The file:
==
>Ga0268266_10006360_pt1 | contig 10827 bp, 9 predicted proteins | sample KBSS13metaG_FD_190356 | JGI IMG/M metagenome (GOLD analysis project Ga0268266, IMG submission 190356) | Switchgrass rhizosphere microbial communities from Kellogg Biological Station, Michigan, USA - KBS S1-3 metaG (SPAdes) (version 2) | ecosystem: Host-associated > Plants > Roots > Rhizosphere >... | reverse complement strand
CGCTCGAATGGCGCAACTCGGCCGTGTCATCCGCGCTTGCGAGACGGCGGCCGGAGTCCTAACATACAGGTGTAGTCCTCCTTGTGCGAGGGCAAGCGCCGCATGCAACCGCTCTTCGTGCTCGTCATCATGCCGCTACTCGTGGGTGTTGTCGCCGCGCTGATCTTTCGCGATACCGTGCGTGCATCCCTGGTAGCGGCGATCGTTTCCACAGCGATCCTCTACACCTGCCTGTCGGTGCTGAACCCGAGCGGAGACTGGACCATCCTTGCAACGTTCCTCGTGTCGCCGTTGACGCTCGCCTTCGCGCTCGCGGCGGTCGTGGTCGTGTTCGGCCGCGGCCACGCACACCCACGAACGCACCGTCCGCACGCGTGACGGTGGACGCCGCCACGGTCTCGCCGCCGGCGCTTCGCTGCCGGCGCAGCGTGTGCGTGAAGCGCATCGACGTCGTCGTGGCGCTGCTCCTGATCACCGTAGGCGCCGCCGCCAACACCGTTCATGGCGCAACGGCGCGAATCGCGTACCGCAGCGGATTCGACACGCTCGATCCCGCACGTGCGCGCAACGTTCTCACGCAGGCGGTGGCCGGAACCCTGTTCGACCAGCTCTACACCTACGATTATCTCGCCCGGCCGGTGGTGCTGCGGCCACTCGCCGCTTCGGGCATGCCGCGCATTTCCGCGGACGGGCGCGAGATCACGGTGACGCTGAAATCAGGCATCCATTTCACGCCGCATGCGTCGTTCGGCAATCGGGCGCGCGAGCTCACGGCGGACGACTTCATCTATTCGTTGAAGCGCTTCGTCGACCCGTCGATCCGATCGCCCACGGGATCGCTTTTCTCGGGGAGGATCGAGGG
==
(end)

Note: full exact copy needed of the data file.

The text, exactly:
>Ga0268266_10006360_pt1 | contig 10827 bp, 9 predicted proteins | sample KBSS13metaG_FD_190356 | JGI IMG/M metagenome (GOLD analysis project Ga0268266, IMG submission 190356) | Switchgrass rhizosphere microbial communities from Kellogg Biological Station, Michigan, USA - KBS S1-3 metaG (SPAdes) (version 2) | ecosystem: Host-associated > Plants > Roots > Rhizosphere >... | reverse complement strand
CGCTCGAATGGCGCAACTCGGCCGTGTCATCCGCGCTTGCGAGACGGCGGCCGGAGTCCTAACATACAGGTGTAGTCCTCCTTGTGCGAGGGCAAGCGCCGCATGCAACCGCTCTTCGTGCTCGTCATCATGCCGCTACTCGTGGGTGTTGTCGCCGCGCTGATCTTTCGCGATACCGTGCGTGCATCCCTGGTAGCGGCGATCGTTTCCACAGCGATCCTCTACACCTGCCTGTCGGTGCTGAACCCGAGCGGAGACTGGACCATCCTTGCAACGTTCCTCGTGTCGCCGTTGACGCTCGCCTTCGCGCTCGCGGCGGTCGTGGTCGTGTTCGGCCGCGGCCACGCACACCCACGAACGCACCGTCCGCACGCGTGACGGTGGACGCCGCCACGGTCTCGCCGCCGGCGCTTCGCTGCCGGCGCAGCGTGTGCGTGAAGCGCATCGACGTCGTCGTGGCGCTGCTCCTGATCACCGTAGGCGCCGCCGCCAACACCGTTCATGGCGCAACGGCGCGAATCGCGTACCGCAGCGGATTCGACACGCTCGATCCCGCACGTGCGCGCAACGTTCTCACGCAGGCGGTGGCCGGAACCCTGTTCGACCAGCTCTACACCTACGATTATCTCGCCCGGCCGGTGGTGCTGCGGCCACTCGCCGCTTCGGGCATGCCGCGCATTTCCGCGGACGGGCGCGAGATCACGGTGACGCTGAAATCAGGCATCCATTTCACGCCGCATGCGTCGTTCGGCAATCGGGCGCGCGAGCTCACGGCGGACGACTTCATCTATTCGTTGAAGCGCTTCGTCGACCCGTCGATCCGATCGCCCACGGGATCGCTTTTCTCGGGGAGGATCGAGGG